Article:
Trust in Artificial Intelligence (AI) has become one of the hottest topics in public discourse with the explosion of generative AI, to the point where it has become a buzzword. The 2018 National Department of Defense (DoD) AI Strategy ​(Blackburn)​ and the 2020 DoD Data Strategy ​(OSDPA)​ started to stress operator trust and data trustworthiness, respectively. By 2020, the National Security Commission on AI final report mentioned trust 132 times ​(NSCAI 2020)​, spanning users, managers, the public, Test and Evaluation, Validation and Verification (TEVV), hardware, digital ecosystems, strategic partners, networks, and teaming, among others. Within three years, the DoD’s Responsible AI (RAI) strategy states the desired end state for the entire responsible AI project is to engender trust from warfighters, leaders, and the American people in how the Department uses AI ​(DEPARTMENT OF DEFENSE 2022)​. By 2023, it had become a primary objective of U.S. national AI development as set forth by President Biden​ himself (Executive Order 14110, October 30, 2023)​. Trust has come to be seen as essential at every level from procurement to testing to public acceptance.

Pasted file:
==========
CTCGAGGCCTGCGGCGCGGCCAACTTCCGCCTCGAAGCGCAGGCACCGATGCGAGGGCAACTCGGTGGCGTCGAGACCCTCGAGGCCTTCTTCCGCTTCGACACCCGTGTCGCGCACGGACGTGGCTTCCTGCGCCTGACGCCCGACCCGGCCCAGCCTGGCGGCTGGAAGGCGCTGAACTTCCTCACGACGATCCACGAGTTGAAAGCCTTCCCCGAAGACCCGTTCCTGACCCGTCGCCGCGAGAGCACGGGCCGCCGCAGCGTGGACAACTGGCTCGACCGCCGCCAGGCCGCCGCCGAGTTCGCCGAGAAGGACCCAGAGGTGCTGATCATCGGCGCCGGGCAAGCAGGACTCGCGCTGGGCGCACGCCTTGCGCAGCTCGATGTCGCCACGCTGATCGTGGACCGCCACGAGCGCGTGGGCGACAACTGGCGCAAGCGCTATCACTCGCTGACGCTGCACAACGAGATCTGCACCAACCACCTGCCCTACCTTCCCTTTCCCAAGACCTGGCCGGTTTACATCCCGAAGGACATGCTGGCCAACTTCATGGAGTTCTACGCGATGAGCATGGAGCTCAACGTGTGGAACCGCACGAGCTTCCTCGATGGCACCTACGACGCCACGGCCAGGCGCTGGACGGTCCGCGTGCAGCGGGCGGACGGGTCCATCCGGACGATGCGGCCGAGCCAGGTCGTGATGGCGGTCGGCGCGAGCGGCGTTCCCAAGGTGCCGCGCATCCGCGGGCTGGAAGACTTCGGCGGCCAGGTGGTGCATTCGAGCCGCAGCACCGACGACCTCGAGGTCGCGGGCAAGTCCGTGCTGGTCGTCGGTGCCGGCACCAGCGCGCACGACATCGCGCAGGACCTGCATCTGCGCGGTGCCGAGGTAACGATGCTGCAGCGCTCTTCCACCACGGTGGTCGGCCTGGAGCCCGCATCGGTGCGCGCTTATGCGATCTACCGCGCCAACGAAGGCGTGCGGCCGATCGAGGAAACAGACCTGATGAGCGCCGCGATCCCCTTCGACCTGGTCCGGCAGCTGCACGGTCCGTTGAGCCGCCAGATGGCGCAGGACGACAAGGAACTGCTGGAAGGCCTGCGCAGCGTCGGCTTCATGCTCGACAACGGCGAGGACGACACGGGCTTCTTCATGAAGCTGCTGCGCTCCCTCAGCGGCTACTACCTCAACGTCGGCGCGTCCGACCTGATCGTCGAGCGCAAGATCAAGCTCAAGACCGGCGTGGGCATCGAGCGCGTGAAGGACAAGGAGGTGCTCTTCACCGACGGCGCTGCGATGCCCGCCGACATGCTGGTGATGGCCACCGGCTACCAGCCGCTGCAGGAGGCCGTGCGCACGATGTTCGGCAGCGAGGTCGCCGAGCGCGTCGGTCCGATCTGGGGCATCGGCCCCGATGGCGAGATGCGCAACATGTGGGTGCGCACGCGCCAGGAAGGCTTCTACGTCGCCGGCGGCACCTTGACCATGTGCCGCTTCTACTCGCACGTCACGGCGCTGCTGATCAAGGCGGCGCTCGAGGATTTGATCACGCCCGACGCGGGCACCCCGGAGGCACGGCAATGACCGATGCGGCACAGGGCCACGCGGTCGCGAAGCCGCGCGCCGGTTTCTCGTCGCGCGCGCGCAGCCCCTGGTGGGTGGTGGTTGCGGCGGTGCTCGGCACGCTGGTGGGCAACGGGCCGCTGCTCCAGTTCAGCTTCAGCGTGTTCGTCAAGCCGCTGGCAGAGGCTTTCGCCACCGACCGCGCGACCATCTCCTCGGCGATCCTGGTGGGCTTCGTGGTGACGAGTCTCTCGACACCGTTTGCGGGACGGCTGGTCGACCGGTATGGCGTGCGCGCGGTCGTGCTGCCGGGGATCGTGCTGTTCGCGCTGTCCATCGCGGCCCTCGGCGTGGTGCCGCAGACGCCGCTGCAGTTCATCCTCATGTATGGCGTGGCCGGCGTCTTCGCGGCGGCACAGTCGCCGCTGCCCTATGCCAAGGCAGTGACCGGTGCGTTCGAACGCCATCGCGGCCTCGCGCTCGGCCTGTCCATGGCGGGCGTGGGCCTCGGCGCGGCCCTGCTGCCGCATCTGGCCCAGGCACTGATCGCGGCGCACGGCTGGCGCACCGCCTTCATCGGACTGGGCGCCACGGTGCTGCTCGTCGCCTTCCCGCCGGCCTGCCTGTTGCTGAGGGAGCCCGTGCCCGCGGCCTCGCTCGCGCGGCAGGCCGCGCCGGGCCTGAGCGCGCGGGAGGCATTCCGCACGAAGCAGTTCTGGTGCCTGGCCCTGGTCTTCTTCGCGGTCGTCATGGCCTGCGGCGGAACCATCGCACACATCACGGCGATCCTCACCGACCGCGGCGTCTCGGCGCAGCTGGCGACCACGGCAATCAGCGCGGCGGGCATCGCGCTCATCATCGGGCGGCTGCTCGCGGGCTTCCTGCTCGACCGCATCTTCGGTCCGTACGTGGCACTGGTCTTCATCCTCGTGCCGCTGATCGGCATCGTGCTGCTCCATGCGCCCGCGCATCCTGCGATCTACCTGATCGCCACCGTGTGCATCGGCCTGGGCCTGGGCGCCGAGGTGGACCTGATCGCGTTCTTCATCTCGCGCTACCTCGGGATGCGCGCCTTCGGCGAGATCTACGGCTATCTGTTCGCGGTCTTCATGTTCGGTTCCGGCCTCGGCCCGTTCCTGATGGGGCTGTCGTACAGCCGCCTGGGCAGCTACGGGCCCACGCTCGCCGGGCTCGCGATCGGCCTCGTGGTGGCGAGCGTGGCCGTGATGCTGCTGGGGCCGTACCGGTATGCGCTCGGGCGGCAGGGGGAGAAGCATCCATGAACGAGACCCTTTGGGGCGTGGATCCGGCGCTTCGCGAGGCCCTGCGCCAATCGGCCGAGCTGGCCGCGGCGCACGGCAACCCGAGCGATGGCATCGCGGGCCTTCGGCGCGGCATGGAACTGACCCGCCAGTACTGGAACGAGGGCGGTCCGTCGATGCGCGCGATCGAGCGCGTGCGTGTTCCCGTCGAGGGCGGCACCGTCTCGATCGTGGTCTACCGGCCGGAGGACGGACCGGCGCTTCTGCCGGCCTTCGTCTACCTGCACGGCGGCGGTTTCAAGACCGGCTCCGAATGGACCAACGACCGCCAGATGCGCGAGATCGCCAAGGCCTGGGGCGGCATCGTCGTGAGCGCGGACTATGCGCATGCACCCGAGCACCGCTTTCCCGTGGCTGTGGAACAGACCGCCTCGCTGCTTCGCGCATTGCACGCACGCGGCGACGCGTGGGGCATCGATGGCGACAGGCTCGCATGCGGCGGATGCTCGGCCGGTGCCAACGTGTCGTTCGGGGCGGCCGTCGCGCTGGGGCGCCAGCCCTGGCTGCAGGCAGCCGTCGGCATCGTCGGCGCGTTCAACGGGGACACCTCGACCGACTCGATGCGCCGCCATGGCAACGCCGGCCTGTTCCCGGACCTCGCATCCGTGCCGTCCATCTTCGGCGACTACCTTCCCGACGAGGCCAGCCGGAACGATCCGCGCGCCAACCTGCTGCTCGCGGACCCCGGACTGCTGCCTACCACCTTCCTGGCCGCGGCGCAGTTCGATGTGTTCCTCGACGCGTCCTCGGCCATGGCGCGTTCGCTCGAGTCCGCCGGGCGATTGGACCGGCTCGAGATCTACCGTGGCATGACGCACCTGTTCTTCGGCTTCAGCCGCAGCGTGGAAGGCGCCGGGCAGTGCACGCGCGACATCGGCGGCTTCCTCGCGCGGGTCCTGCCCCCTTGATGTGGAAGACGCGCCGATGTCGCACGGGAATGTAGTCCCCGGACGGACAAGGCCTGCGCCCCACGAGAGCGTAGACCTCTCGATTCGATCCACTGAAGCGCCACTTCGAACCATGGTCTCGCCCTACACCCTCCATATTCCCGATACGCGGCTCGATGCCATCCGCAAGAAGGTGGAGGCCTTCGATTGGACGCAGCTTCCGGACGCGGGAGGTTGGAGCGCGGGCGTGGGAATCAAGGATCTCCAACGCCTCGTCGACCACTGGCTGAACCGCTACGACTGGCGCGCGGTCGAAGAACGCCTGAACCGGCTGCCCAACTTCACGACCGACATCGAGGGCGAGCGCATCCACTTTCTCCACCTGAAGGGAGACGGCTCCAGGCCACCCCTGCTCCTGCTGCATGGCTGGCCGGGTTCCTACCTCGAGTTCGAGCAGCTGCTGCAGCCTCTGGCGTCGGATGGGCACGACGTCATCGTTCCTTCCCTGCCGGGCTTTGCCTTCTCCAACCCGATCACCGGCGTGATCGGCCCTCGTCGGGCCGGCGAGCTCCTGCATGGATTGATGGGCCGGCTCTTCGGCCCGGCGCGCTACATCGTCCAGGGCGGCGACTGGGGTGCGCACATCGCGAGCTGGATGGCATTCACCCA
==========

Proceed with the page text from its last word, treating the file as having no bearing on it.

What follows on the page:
The Director, Operational Test and Evaluation (DOT&E) Strategy Implementation Plan identifies the need to develop methods for the adequate assessment of operational and ethical performance of AI-enabled systems. Testing must demonstrate with confidence the DoD AI ethical principles including responsible, ethical, equitable, traceable, reliable, and governable ​(DoD Adopts Ethical Principles for Artificial Intelligence)​. The DoD RAI policy indicates that when these ethical principles are met, the desired end state of trust is achieved ​(DEPARTMENT OF DEFENSE 2022)​. DOT&E, working alongside organizations including the DoD’s Chief Data and AI Office (CDAO) and the Office of Developmental Test, Evaluation and Assessment (DTE&A), must ensure that those who work on AI within the DoD – in its design, development, and testing – understand the various usages of ‘trust’, why the concept of trust remains important, and how to approach it effectively. However, the standard approach of turning toward previous work in academia, government, and industry can confuse more than help ​(D. H. McKnight and Chervany 2001; Peter A. Hancock et al. 2011; P. A. Hancock et al. 2023; Hoff and Bashir 2015; Probasco, Emelia S., Toney, Autumn S., Curlee, Kathleen T. 2023)​. We aim to dispel some of that confusion in this paper. Per ​Probasco, Emelia S., Toney, Autumn S., Curlee, Kathleen T.​ ​(2023)​, while nearly 14 percent of the 322,000 peer-reviewed papers on AI include a trust-related keyword, there are more than a dozen related keywords. And to make matters worse, some use these keywords in nuanced and distinct ways while others use them interchangeably. Beyond keyword confusion, there are more than a hundred definitions of trust in technology in the academic literature ​(Gefen 2014) ​and more than 60 proposed trust measures for AI and autonomous systems ​(Razin and Feigh)​. Furthermore, ‘trust’ is pursued as a research topic in a dozen academic fields, from politics to psychology, that each have their own distinct approaches, definitions, and frameworks ​(D. H. McKnight and Chervany 2001)​. Finally, this problem is compounded by the basic reality that ‘trust’ and related terms are sufficiently common and colloquial ​(Goldberg 2019)​, such that attempting a technical definition may be inappropriate, if not impossible.